A nonprofit watchdog on Monday accused British data firm Cambridge Analytica of violating U.S. election laws.

Common Cause said in complaints filed with the Federal Election Commission (FEC) and the Department of Justice (DOJ) that the data firm violated laws forbidding foreign actors from taking part in the decisionmaking process in U.S. political campaigns. 

All of the individuals listed in the complaints who were involved in the Cambridge Analytica operations are not U.S. citizens. 


The group cited a memo from lawyer Laurence Levy to GOP mega-donor Rebecca Mercer and Cambridge Analytica founder Alexander Nix, warning that foreign nationals “may not play strategic roles" in U.S. elections.

Nix is not a U.S. national.

The Campaign Legal Center has accused the data firm of being a go-between for the Trump campaign and a Mercer-funded Trump super PAC. 

Common Cause also called on the FEC and DOJ to probe any potential violations of law and recommended punishment in the case of any wrongdoing. 

“It defies belief that even after their own attorney warned them that they would be violating the prohibition on performing certain election-related activities in U.S. elections that they did so anyway,” Common Cause Vice President for Policy and Litigation Paul S. Ryan wrote in the complaints.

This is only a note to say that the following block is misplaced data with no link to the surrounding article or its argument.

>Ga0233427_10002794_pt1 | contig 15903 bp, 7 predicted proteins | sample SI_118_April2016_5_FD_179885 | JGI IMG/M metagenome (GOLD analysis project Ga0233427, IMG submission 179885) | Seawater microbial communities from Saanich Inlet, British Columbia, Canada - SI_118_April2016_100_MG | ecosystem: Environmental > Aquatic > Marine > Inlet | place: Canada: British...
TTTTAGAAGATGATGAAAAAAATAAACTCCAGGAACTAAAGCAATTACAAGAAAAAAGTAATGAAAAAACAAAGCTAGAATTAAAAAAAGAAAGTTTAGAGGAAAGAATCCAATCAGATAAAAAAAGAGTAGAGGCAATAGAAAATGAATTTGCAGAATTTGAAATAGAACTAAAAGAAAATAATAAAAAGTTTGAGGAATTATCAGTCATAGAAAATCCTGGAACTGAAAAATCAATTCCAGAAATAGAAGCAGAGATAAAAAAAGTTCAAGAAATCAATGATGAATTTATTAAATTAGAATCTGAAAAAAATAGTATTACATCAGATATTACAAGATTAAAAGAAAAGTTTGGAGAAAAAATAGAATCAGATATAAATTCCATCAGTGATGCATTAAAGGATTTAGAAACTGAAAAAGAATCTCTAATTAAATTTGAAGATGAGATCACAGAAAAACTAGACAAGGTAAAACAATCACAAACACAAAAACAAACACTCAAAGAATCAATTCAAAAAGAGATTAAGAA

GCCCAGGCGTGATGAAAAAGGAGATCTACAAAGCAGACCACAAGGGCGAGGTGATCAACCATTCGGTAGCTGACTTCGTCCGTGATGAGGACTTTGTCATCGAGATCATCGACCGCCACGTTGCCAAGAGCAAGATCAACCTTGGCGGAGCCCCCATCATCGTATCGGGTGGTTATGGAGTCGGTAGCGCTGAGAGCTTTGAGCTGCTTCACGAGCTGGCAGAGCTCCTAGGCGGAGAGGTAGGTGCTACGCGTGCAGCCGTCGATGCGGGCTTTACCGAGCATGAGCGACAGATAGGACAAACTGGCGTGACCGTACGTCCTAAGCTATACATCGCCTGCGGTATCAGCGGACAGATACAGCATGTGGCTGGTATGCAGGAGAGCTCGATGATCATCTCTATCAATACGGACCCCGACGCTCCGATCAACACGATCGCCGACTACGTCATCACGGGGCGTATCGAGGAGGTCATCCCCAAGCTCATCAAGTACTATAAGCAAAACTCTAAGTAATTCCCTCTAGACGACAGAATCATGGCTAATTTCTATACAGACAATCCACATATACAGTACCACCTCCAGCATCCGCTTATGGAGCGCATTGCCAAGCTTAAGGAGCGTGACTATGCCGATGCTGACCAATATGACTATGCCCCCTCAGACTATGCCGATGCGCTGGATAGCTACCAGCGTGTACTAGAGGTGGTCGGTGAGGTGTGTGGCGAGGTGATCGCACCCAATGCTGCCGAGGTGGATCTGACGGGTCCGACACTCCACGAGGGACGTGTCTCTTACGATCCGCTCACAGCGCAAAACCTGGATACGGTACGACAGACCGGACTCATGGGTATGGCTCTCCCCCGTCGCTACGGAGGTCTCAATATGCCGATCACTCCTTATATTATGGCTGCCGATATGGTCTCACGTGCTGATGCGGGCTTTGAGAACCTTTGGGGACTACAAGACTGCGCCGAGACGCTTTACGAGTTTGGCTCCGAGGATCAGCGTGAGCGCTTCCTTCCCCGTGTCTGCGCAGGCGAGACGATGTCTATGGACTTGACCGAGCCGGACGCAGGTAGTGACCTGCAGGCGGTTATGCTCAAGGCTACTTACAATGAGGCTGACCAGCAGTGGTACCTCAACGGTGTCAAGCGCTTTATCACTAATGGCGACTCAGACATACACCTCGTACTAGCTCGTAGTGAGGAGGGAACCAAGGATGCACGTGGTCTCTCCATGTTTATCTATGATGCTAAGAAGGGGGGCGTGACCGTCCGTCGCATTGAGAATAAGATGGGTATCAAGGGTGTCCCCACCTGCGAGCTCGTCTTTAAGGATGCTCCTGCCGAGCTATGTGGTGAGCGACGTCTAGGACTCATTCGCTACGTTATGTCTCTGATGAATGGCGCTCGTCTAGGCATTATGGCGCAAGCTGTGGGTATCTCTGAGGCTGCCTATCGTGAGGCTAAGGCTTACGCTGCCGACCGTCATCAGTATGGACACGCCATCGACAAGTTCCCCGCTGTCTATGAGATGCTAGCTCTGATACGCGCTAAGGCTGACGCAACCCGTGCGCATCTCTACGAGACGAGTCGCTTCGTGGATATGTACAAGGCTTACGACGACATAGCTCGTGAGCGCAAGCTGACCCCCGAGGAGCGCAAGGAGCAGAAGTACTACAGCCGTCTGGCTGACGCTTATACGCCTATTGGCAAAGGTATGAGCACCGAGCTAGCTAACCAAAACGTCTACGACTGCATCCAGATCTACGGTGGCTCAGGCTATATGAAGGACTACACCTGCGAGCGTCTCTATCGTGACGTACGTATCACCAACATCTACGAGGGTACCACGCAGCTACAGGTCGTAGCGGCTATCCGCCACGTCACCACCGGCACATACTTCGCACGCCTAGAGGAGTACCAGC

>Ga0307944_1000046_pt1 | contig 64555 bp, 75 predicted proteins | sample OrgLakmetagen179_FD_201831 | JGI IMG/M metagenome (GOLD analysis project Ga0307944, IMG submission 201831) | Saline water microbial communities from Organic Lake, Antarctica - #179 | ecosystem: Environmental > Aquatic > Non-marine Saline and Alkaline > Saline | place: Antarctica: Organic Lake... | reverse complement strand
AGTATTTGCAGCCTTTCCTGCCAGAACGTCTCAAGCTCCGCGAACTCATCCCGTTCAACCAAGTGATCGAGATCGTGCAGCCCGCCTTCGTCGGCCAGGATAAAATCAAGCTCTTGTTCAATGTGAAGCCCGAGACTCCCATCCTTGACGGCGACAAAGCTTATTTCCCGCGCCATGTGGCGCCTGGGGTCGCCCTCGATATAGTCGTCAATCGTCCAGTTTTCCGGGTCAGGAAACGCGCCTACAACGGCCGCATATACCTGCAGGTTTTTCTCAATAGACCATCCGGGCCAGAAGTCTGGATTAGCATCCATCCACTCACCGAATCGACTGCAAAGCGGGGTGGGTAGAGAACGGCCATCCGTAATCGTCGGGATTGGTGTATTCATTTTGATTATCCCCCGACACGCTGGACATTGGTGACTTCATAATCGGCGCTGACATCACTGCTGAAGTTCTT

“A full investigation must be conducted, and if Cambridge Analytica and its staff did in fact repeatedly violate our laws, then there must be punishment levied sufficient to deter similar lawbreaking in future," he continued. 

ABC News was the first to report on the complaints. 

Social media giant Facebook revealed earlier this month that Cambridge Analytica harvested the personal information of 50 million Facebook users without their permission. 

ABC News reported last week that special counsel Robert Mueller’s team is looking into the relationship between Trump’s campaign and the data research firm.